Posted by JJ on May 06, 2000 at 23:42:03:
In Reply to: Re: Lease and posted by leveck on May 06, 2000 at 17:32:38:
: Thanks Anna
: We have the same landlord and he has warned her to stop, so he says. She is an artist (illegally living) in the commercial space, zoned for light industry.
: Where can we find what the legal levels for permittable noise are? I've looked all over the web, NYCLINK and there's talk about jack hammers and everything else, but none of the equipment we use (sanders). We follow the general guideline of not working past seven in the evening and not before eight in the morning, which is better than the law requires.
: Additionally, there are many legal residential units and houses that are adjascent and above our unit- no one has ever complained- in fact they welcome our business and we try to return the favor.
: Our primary concern is that she could retaliate in some unforseen way, either legally or something else. And like all small business people we wish to avoid the quagmire of lawyers and police as much as possible (because its so much $).
There Ought To Be a Law - and There is: section 24-203 of the administrative code of the city of New York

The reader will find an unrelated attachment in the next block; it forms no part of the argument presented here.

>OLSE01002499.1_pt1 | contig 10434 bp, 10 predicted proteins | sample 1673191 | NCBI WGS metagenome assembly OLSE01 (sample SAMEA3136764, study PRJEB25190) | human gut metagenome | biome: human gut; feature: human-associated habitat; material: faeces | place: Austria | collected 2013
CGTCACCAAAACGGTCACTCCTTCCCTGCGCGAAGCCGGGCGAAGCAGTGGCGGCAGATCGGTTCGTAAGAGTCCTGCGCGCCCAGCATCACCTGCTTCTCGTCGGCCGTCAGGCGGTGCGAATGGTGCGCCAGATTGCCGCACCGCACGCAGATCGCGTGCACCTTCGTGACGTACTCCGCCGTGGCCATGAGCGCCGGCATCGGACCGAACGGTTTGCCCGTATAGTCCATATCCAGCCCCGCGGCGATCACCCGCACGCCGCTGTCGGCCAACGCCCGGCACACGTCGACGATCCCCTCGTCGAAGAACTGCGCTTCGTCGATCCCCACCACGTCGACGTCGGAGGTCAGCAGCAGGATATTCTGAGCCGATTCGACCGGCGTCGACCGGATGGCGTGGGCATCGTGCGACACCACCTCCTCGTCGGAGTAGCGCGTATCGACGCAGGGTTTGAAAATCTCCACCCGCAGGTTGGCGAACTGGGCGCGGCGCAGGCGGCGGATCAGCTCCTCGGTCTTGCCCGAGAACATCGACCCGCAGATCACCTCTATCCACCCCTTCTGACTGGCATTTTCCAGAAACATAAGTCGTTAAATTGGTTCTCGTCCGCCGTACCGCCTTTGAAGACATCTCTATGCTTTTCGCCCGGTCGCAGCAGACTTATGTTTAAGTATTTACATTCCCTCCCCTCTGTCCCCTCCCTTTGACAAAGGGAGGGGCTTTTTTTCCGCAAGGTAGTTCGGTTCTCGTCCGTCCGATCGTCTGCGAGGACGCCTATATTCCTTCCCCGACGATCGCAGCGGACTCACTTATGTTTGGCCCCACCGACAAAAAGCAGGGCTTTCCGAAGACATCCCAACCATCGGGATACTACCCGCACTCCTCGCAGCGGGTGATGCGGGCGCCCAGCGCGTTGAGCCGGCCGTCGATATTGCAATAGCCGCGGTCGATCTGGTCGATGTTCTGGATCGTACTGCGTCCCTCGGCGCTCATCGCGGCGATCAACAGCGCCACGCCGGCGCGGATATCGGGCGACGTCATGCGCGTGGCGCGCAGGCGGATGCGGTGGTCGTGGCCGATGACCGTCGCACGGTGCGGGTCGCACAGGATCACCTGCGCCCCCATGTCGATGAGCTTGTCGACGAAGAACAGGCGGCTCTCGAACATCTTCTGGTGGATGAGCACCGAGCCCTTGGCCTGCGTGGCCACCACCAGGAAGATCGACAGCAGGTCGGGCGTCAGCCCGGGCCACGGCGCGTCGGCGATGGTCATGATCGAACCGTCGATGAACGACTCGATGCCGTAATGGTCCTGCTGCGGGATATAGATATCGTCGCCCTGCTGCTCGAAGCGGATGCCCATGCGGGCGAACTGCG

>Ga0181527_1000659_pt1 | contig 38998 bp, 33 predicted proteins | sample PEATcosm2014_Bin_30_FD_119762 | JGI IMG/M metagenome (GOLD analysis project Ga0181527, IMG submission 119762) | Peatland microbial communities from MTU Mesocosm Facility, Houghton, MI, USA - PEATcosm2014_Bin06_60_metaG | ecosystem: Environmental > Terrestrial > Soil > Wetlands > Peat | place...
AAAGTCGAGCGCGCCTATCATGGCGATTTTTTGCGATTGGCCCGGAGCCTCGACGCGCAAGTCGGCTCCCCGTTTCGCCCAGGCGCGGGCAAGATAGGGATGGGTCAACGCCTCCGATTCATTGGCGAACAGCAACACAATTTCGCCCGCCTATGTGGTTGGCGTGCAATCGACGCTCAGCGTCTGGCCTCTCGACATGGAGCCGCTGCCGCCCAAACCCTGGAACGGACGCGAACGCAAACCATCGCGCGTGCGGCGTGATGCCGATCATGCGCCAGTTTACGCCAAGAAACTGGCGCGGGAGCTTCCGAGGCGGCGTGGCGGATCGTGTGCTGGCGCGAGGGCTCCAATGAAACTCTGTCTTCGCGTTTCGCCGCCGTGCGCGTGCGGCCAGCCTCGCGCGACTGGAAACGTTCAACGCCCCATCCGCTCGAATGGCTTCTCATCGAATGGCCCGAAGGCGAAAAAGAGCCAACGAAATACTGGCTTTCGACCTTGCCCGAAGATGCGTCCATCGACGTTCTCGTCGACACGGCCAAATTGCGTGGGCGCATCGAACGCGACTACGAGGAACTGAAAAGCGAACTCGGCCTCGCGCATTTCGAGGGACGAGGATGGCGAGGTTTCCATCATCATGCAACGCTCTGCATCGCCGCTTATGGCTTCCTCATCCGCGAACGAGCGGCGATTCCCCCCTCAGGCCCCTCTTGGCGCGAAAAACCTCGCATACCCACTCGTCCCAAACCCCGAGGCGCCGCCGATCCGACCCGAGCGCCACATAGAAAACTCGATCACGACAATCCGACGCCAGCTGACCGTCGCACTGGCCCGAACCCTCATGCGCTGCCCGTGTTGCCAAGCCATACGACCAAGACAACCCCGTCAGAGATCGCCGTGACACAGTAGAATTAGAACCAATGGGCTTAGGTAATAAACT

The New York City Noise Code prohibits
non-emergency horn honking and noise from radios,
stereos, televisions, and loudspeakers in public places.
The code also prohibits noise from construction, other
than 7 a.m. to 6 p.m., Monday through Friday. To obtain
a copy of the New York City Noise Code send $4.50 to
the NYC Department of Environmental Protection;
Division of Air/Noise Permitting, 59-17 Junction
Boulevard, Corona, New York 11368.
It may be more in the DEP section of the NYC website.
Most messages here are people complaining about noise their neighbors make. You can search on [noise] at the top of the page, maybe you can implement some of the suggestions to reduce the noise, change the noise hours, or otherwise make peace with her. If either of you keep complaining to the landlord, one or both of you will get evicted.
ps: wood sanders? the models made for home use have weaker motors than the professional models: they make less noise but burn out faster. Ditto on drills. Test drive any new purchases: like dishwashers, some are way too loud, some are wisper quiet.
Note: Posting is disabled in all archives
Post a Followup